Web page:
August 12, 2018
Something I never realized about this film until I watched this fan-edit that inserts two deleted workprint scenes back into the narrative, one of which makes Roland Tembo more of a morally grey character than in the theatrical version (which I really liked), is that you can look at it as a commentary on the dangers of extremist activist groups. I used to be of the opinion -- populated by Doug Walker (*sigh*) -- that, "Ugh, the heroes are so obnoxious and they cause more harm than the supposed villains," and all that jazz, but the only one of them that's really deserving of contempt is Nick Van Owen, Vince Vaughn's character.
Really think about it. He's a former member of Greenpeace (granted, he does admit he was there for the women) and is a current member of Earth First (!) in the film, he's the one that lets all the animals loose thus resulting in the deaths and injuries of several of the hunters, he stole Roland Tembo's bullets, and he complains and whines at him after being rescued by him and his fellow hunters. The character is literally an eco-terrorist (a basic Wikipedia search on Earth First should tell you they're not to be trusted when it comes to environmental activists). He's the one that causes much of the trouble that goes on in the film, and this commentary complements the essence of the entire franchise -- that of chaos theory and that humanity is arrogant, and said arrogance leads to them making bad choices -- really well. Now this is not to say that Julianne Moore's character Sarah Harding doesn't deserve her fair share of scorn (she absolutely does), but again, it's all part of the basic theme of the series, that mankind is arrogant.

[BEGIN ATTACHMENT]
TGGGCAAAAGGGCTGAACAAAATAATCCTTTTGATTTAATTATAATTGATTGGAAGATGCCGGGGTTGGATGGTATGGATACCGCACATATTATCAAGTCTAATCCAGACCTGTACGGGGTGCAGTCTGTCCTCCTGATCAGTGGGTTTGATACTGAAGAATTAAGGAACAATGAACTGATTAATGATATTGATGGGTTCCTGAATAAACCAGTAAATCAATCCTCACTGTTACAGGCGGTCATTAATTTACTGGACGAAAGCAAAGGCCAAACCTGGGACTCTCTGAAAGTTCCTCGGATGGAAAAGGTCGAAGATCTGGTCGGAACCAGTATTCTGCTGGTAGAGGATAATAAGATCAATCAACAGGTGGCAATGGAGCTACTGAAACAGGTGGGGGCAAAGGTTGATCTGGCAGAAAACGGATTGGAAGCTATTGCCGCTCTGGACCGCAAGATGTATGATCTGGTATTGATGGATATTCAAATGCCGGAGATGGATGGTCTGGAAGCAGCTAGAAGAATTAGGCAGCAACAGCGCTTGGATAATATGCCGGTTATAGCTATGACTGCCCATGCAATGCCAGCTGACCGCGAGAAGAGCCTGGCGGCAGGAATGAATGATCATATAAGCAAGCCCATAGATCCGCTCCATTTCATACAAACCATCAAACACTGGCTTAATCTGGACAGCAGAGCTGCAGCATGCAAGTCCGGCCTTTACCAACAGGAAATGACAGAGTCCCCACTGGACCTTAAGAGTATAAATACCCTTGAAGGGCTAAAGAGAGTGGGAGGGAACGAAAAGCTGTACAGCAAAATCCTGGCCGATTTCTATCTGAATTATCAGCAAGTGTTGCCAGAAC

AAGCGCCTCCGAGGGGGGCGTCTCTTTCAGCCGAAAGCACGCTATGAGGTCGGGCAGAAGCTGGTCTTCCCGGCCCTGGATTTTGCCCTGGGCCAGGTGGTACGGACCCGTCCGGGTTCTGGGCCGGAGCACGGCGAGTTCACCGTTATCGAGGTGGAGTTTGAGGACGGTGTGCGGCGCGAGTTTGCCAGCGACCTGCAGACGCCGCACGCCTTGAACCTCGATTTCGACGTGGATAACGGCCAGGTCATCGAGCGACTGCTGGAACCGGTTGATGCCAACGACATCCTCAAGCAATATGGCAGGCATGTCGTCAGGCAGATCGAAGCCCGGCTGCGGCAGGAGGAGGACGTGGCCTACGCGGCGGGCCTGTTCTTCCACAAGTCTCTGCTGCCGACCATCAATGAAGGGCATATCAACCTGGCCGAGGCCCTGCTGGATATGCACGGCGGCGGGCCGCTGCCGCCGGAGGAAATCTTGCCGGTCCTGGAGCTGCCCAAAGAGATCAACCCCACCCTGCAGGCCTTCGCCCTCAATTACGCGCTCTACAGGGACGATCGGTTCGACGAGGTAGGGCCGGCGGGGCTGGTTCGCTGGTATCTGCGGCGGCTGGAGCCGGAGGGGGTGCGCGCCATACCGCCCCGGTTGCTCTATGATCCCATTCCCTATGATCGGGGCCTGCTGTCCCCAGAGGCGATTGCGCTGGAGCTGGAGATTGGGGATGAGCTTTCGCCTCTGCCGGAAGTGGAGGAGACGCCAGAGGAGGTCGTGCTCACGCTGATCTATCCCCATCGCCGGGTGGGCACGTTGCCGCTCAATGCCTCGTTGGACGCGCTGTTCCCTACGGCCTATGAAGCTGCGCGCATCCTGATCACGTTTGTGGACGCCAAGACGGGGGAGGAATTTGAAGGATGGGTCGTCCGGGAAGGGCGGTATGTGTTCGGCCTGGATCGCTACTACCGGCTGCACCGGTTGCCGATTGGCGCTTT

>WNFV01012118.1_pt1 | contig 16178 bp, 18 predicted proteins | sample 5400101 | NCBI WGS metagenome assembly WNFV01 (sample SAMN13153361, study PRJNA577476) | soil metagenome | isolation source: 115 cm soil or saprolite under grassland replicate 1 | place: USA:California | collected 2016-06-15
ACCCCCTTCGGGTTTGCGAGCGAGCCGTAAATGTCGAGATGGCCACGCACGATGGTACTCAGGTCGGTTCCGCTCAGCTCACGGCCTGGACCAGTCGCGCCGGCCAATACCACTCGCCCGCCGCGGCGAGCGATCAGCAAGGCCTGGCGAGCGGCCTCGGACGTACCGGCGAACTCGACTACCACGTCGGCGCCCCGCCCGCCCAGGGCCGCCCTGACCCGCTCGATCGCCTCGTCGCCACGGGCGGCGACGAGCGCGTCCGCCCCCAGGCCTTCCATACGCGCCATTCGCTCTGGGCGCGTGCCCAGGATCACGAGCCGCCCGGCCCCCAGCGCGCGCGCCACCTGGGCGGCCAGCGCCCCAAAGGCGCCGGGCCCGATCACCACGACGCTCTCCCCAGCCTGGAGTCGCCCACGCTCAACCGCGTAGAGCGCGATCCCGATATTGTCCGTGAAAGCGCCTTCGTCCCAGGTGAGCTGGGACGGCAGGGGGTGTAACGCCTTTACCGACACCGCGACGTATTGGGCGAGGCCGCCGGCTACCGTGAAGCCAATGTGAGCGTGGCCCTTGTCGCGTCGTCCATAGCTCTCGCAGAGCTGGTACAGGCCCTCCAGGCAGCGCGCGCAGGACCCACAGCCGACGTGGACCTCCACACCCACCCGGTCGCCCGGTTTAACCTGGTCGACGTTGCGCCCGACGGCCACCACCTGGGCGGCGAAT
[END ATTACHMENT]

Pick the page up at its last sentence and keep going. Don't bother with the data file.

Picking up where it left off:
We are a naturally dumb species. Really, the whole film is scathing commentary on how us human beings disturb nature and pillage it either for profit (Peter Ludlow) or out of a hopelessly misguided sense of justice (Nick Van Owen). At the time, I used to be annoyed something fierce and complain about this film because it was a bad adaptation of Michael Crichton's original source novel, and from that standpoint, it still is, but as a film on its own, there's a lot more layers to it that I never realized were there before until giving it another chance. I guess you can consider me a fan now. I used to be of the opinion that this was Steven Spielberg's worst film as a director. Looking back on it now... uh, yeah, I don't think so.